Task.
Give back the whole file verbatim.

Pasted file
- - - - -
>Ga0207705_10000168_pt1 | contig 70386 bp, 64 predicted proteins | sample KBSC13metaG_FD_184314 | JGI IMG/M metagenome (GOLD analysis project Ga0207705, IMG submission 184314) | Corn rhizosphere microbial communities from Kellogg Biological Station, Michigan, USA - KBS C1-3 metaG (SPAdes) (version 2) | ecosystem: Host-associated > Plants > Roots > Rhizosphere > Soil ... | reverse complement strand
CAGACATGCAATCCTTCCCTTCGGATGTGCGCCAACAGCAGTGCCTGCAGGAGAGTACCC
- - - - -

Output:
>Ga0207705_10000168_pt1 | contig 70386 bp, 64 predicted proteins | sample KBSC13metaG_FD_184314 | JGI IMG/M metagenome (GOLD analysis project Ga0207705, IMG submission 184314) | Corn rhizosphere microbial communities from Kellogg Biological Station, Michigan, USA - KBS C1-3 metaG (SPAdes) (version 2) | ecosystem: Host-associated > Plants > Roots > Rhizosphere > Soil ... | reverse complement strand
CAGACATGCAATCCTTCCCTTCGGATGTGCGCCAACAGCAGTGCCTGCAGGAGAGTACCC